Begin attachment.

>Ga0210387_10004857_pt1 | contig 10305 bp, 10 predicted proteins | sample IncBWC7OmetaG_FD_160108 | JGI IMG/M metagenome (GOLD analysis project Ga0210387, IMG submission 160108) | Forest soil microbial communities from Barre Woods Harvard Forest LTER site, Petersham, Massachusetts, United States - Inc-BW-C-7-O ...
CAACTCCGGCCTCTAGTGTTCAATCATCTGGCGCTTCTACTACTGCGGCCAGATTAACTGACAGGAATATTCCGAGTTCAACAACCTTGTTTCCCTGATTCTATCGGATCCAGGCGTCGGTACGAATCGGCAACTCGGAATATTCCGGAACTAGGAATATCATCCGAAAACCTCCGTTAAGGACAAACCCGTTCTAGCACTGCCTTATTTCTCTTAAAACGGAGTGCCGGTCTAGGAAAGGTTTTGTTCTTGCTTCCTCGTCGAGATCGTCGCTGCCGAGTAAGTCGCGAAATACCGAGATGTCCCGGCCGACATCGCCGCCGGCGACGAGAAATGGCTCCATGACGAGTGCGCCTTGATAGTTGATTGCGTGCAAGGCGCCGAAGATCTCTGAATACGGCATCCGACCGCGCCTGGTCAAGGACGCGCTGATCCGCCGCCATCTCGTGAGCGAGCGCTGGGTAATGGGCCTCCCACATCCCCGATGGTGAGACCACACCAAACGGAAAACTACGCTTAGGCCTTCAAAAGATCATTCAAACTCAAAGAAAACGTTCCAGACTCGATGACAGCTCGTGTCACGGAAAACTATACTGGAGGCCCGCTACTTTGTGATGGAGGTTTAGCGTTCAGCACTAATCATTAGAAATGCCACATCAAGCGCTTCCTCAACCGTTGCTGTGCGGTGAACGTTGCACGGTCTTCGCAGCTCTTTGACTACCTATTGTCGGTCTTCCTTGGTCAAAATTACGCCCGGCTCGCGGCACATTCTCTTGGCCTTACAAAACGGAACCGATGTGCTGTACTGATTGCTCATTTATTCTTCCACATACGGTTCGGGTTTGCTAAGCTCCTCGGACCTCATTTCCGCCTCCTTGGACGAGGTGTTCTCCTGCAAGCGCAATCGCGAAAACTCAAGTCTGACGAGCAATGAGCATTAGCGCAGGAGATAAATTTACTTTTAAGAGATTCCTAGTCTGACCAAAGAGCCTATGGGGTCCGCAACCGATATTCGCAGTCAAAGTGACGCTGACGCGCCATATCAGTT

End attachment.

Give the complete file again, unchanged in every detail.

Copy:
>Ga0210387_10004857_pt1 | contig 10305 bp, 10 predicted proteins | sample IncBWC7OmetaG_FD_160108 | JGI IMG/M metagenome (GOLD analysis project Ga0210387, IMG submission 160108) | Forest soil microbial communities from Barre Woods Harvard Forest LTER site, Petersham, Massachusetts, United States - Inc-BW-C-7-O ...
CAACTCCGGCCTCTAGTGTTCAATCATCTGGCGCTTCTACTACTGCGGCCAGATTAACTGACAGGAATATTCCGAGTTCAACAACCTTGTTTCCCTGATTCTATCGGATCCAGGCGTCGGTACGAATCGGCAACTCGGAATATTCCGGAACTAGGAATATCATCCGAAAACCTCCGTTAAGGACAAACCCGTTCTAGCACTGCCTTATTTCTCTTAAAACGGAGTGCCGGTCTAGGAAAGGTTTTGTTCTTGCTTCCTCGTCGAGATCGTCGCTGCCGAGTAAGTCGCGAAATACCGAGATGTCCCGGCCGACATCGCCGCCGGCGACGAGAAATGGCTCCATGACGAGTGCGCCTTGATAGTTGATTGCGTGCAAGGCGCCGAAGATCTCTGAATACGGCATCCGACCGCGCCTGGTCAAGGACGCGCTGATCCGCCGCCATCTCGTGAGCGAGCGCTGGGTAATGGGCCTCCCACATCCCCGATGGTGAGACCACACCAAACGGAAAACTACGCTTAGGCCTTCAAAAGATCATTCAAACTCAAAGAAAACGTTCCAGACTCGATGACAGCTCGTGTCACGGAAAACTATACTGGAGGCCCGCTACTTTGTGATGGAGGTTTAGCGTTCAGCACTAATCATTAGAAATGCCACATCAAGCGCTTCCTCAACCGTTGCTGTGCGGTGAACGTTGCACGGTCTTCGCAGCTCTTTGACTACCTATTGTCGGTCTTCCTTGGTCAAAATTACGCCCGGCTCGCGGCACATTCTCTTGGCCTTACAAAACGGAACCGATGTGCTGTACTGATTGCTCATTTATTCTTCCACATACGGTTCGGGTTTGCTAAGCTCCTCGGACCTCATTTCCGCCTCCTTGGACGAGGTGTTCTCCTGCAAGCGCAATCGCGAAAACTCAAGTCTGACGAGCAATGAGCATTAGCGCAGGAGATAAATTTACTTTTAAGAGATTCCTAGTCTGACCAAAGAGCCTATGGGGTCCGCAACCGATATTCGCAGTCAAAGTGACGCTGACGCGCCATATCAGTT